The train to Moscow via the Russian Far East and Siberia is an amazing experience but it requires flexibility and patience.
There is also a monthly train to Khabarovsk.
There are also six trains departing to Moscow each month, connecting to the Trans-Siberian Railway in Ussuriysk.
The official travel time between Pyongyang and Rason/SEZ (where there is a 1-3 night layover before heading over to Russia) is approximately 26 hours but it’s more likely that it will take roughly 32 hours (up to 48 hours is the extreme our customers experienced so far).
Once on Russian soil, the schedule becomes reliable.
The train reaches the Russian capital in 7 days after leaving North Korea. In Ussuriysk (just a bit under 9 hours from Tumangang, DPRK), it’s possible to catch connecting trains to Vladivostok, arriving in the ‘Lord of the East’ early next morning after your departure from North Korea.
If you’re on a group tour chances are high that you will be travelling with a Koryo Tours Tour Leader from Beijing which will make the simple even simpler.
Your local North Korean guides will wait for you on the platform.
If you don’t have a tour leader travelling with you (or have a tour leader that you can recognize waiting for you with the guides), get off the train and let your guides find you. They have amazing skills in locating and identifying their guests.
You will need your passport and your group ticket for the train (your guide will ask for it) to be able to exit the station. Your ticket will be checked by the station staff while armed soldiers might look at your passport.
Exiting the train station might be the biggest achievement of your trip, as they require arriving passengers to line up according to group and most of the people act like if they were rushing to get on the last helicopter out of Saigon (or replaying the events of the Hungam evacuation of 1950 to be more stylistic and appropriate to North Korea!).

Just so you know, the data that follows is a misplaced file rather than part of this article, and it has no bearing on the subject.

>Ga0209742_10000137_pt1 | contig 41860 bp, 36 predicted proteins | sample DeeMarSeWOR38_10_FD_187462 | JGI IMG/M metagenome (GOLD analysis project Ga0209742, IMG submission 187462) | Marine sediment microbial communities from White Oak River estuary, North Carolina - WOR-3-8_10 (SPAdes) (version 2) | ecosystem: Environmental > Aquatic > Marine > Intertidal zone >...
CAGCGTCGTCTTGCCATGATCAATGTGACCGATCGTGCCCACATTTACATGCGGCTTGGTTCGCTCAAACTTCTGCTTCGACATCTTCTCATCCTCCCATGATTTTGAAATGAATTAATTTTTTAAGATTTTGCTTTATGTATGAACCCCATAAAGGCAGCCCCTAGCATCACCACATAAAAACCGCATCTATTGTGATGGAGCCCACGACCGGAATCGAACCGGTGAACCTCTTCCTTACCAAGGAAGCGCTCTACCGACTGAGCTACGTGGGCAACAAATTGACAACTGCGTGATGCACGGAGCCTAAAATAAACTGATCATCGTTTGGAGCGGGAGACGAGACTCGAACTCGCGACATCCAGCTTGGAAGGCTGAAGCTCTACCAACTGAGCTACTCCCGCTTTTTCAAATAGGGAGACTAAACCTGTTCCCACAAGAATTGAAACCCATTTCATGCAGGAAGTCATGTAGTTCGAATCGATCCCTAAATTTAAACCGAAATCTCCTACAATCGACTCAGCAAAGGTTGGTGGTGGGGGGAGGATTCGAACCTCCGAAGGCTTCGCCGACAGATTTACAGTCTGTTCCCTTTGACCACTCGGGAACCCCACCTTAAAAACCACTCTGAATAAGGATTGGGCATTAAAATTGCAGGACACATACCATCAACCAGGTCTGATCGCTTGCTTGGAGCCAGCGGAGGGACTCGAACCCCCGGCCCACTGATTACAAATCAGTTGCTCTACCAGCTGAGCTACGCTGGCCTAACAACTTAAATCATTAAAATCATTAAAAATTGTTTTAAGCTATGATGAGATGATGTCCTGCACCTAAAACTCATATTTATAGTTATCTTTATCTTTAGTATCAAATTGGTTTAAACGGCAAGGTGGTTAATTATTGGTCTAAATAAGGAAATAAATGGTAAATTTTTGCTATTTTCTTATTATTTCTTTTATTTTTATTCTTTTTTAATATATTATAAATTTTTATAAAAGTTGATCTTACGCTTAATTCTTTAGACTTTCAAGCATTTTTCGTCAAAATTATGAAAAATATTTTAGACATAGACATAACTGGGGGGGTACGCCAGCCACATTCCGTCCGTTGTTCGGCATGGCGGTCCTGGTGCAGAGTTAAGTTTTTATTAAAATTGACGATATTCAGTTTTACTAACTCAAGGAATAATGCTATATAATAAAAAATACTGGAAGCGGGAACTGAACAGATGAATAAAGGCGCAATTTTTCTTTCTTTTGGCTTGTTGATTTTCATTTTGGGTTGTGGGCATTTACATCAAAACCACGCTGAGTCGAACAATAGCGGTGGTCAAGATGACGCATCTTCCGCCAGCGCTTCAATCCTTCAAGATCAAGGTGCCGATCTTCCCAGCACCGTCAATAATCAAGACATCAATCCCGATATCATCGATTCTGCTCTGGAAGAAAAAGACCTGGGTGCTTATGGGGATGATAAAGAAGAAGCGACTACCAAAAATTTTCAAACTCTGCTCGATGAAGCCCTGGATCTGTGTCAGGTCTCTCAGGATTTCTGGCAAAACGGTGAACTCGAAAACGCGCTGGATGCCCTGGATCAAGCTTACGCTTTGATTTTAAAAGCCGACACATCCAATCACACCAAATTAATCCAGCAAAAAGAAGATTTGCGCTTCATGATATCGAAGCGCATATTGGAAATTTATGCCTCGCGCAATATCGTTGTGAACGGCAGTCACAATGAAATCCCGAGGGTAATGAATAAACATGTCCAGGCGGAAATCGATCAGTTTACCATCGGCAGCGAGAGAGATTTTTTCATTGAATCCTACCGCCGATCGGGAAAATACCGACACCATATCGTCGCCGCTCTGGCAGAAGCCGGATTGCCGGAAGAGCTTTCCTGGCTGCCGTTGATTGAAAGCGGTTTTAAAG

Once out of the station building, you will be guided to your designated KITC vehicle and transferred to the hotel.
You will arrive at the station approximately 1 hour prior to your train’s departure.
After you get your luggage and say goodbye to the driver, your guides will take you to the Waiting Room or directly to the train, depending on when the station staff decides to open the platform.
You will need your passport to access the platform (your guides will have your train ticket).
The guides will guide you to your carriage and point out your berth. After you settle down you can get off the train and have your last chats with your guides and have your teary farewells, last photos, etc.
Circa 5 minutes to departure you will be ordered back on the train.
As the train pulls out of Pyongyang Station, the guides will wave to you as your train slowly disappears from their sight.
Pyongyang Station was opened in 1906 as a part of the Gyeongui Line that once connected Seoul (that was named as Gyeongseong during Japanese rule) with Sinuiju on the Chinese border.
A new station building was built in the 1920s resembling the old Seoul Station. This was destroyed during the Korean War (1950-1953).
The station as we know today was rebuilt in 1958 in the ‘Stalin Baroque’ style. It remains one of the most recognisable buildings in Pyongyang to this day.